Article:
Sia Arnika

Photography by Ferry Mohr

Designer Sia Arnika has an unwavering penchant for the familiar. Her craft unites the past and future, while allowing opposites to collide and thus, burgeoning her distinctive blueprint. Fall 2023 saw her debuting a runway show in the Ember Archive, framed by train tracks and a gas station. Fascinated by unusual textiles and silhouettes, the designer has always found beauty in the whimsical and the strange. This season, she found inspiration in Nordic myths and ancient folktales, where menswear offerings met hardcore futurism through the exploration of opposing forces, coupled with the dynamics of minimalism and maximalism. The designer lets deconstructed elements meet bold, unique shapes, harmonising opposites.

Fassbender

Photography by Ferry Mohr

Photography by Ferry Mohr

You don’t have to suffer for Fassbender’s fashion. The shirting, suiting and minimalist edge brings a wholesome (an all-sense) chic to the label, conceiving the kind of gear you’d need on a regular basis. So how did the brand respond to the pressure on the runway? Quite gracefully. Menswear outings set easeful silhouettes, one which extended to fully-fledged tailoring. Jacket volumes were lightly gathered in the back, layered with slouchy pants and a nonchalant quality. This is a wardrobe with a real-life accent on wearability and accessibility, bringing forth breeziness and structure in equal measure while punctuating some sort of fluidity that was equal parts softly utilitarian and simplistic. In particular, the softly-structured blazers in that woollen fabric texture caught the eye, adding a lovely feel of sartorial balance to the garments.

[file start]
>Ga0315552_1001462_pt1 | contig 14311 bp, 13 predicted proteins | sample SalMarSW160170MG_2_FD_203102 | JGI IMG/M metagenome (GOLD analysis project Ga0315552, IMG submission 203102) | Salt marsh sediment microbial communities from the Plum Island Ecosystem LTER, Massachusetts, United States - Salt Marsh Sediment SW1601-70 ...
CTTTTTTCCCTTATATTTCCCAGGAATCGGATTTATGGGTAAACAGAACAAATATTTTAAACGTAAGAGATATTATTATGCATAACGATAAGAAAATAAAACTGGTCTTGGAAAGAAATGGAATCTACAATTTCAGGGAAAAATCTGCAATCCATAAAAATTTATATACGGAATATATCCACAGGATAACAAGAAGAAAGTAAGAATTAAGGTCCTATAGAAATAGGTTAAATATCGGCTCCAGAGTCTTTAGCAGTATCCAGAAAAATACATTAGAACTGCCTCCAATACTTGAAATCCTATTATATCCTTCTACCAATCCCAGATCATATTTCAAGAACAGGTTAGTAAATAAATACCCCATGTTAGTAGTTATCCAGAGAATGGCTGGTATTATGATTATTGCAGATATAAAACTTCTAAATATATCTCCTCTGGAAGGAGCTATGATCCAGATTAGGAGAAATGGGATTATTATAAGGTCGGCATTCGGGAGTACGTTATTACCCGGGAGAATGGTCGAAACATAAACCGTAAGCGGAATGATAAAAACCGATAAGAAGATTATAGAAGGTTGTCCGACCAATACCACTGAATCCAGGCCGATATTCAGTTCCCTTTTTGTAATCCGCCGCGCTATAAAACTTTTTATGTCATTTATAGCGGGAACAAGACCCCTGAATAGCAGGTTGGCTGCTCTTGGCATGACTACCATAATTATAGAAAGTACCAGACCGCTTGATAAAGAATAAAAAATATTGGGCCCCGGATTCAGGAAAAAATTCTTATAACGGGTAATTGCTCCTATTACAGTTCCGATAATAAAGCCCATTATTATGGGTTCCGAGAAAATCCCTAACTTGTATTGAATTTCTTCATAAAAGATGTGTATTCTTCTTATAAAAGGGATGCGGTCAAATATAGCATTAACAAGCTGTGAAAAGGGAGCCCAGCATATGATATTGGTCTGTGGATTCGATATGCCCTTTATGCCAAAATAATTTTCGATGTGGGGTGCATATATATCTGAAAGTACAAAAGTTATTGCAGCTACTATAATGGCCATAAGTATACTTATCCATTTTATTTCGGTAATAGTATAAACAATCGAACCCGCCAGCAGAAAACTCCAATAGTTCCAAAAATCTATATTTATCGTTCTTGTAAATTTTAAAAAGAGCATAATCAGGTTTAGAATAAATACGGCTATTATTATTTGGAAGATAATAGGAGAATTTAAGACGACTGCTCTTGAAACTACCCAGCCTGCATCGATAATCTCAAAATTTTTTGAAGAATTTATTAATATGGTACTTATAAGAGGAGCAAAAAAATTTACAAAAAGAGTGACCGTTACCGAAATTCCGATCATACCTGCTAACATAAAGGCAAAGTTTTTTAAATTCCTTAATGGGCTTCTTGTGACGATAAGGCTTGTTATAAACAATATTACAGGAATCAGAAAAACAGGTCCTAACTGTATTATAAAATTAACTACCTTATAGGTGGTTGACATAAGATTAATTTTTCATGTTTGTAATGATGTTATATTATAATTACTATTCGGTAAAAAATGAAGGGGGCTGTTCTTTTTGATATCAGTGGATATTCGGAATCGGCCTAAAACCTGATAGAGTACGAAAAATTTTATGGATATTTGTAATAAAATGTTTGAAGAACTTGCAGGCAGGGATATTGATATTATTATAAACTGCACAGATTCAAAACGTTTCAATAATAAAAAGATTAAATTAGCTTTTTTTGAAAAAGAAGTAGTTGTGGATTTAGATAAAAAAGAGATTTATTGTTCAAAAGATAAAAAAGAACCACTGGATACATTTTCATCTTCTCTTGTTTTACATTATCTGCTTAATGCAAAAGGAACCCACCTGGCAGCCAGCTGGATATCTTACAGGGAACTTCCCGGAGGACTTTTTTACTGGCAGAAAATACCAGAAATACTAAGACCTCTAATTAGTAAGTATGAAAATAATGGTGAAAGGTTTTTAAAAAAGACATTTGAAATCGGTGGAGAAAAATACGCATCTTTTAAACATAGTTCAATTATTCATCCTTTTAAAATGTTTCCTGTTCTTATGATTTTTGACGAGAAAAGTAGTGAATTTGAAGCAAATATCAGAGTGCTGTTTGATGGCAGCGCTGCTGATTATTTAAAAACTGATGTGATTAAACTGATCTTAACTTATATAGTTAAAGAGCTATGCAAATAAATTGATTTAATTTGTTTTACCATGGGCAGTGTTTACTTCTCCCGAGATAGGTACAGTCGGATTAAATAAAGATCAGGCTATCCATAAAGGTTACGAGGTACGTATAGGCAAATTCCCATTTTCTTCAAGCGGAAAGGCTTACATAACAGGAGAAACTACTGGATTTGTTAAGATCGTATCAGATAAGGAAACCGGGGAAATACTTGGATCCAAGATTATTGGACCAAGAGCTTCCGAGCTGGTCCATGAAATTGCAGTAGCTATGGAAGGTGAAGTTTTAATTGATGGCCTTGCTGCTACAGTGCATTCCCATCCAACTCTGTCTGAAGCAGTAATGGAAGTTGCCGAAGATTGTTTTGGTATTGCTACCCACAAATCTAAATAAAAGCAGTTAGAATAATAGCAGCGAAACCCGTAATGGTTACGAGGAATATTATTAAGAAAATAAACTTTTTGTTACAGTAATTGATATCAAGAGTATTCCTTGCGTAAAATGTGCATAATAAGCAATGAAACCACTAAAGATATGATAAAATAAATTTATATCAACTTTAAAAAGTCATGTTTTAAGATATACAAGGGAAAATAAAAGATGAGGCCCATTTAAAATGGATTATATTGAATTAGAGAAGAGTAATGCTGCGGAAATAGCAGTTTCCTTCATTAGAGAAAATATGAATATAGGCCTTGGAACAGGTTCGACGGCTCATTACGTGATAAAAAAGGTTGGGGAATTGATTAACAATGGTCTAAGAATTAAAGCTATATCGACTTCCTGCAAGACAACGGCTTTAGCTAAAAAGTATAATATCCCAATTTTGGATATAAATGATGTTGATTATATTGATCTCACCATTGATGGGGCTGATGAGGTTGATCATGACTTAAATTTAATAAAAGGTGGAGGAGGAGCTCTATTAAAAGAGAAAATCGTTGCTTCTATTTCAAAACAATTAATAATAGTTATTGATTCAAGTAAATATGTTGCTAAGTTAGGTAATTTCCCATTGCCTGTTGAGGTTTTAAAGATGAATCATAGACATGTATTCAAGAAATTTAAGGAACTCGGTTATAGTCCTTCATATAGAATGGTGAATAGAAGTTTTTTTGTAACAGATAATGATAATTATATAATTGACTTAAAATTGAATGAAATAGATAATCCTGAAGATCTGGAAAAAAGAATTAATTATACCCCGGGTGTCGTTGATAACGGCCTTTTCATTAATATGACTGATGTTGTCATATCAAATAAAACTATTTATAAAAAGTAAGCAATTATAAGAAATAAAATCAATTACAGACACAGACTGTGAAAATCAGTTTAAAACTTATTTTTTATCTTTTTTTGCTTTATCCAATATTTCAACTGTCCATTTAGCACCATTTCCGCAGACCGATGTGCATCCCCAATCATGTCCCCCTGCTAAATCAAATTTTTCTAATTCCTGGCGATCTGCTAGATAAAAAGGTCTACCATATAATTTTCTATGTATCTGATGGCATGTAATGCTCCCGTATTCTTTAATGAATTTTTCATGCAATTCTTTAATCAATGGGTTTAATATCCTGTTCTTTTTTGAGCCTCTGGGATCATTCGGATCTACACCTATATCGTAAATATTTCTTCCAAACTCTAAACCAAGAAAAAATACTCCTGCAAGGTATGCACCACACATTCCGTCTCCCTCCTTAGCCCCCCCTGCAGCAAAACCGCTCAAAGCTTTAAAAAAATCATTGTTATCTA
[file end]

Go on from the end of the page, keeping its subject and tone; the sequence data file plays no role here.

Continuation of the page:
LML

Photography by Ferry Mohr

Photography by Ferry Mohr

The sacral, poignant equilibrium conceived by LML’s Lucas Meyer-Leclère checked the box on a soulful show this season. For Fall, the designer looked to the dialogue of fashion and God, analysing this link through a social lens. Presented in St. Marienkirche’s church on Alexanderplatz, Meyer-Leclère’s pragmatic state of mind was compensated for a monochromatic uniform of cutting-edge menswear offerings. From a distance, garments look stuffy, but their material is flowy and equally breezy; because he produces that kind of easy-to-wear offering, with a sartorial twist. Minimal design with complex detail. The overall mood felt lighter than usual, perhaps due to the ancient Latin polyphony which, luckily, enlivened the whole ambience.

Odeeh

Photography by Ferry Mohr

For Otto Drögsler and Jörg Ehrlich, designers of ODEEH, Fall 2023 meant venturing on a journey. The duo were inspired by winter sports advertisements from the 1930s and the jet-set culture of the 1960s and 1970s, adding a touch of nostalgia to the garments which both interpret pre-activewear times in a playful manner. Maximalist wallpaper prints meet minimalistic computer graphics, conceiving motifs that are mixed with ethnically inspired shapes. The designers transform a large number of blankets into lush coats, and thus set a skilful contrast to the underwear: straight-lined suit trousers and knitted designs feature aplenty.

Acceptance Letter Studio

Photography by Ferry Mohr

Photography by Ferry Mohr

Paying tributes to marginalised communities is something young designers seem to have found comfort in. A trend that speaks for both young and adult generations, enabling them to ditch stereotypes and champion a free, subversive world. This place that is queer joy, sensuality and belonging forms Acceptance Letter Studio’s Fall 2023 collection. Here, garments look to strive and give wearers freedom, encouraging them to celebrate their uniqueness. The plays with concealments and disclosures let sensual details of menswear offerings meet athletic elements, mixing casual sportswear with sharper tailoring: deconstructed sweatshirt silhouettes become triangle tops. Titled “The Universal Baths,” the collection draws its key inspiration from the infamous Continental Baths of 1970’s New York City, which quickly became an integral part of not only queer history, but club history as well. The designer gives jogging pants a second character with detachable parts.

Words
Chidozie Obasi
BERLIN FASHION WEEK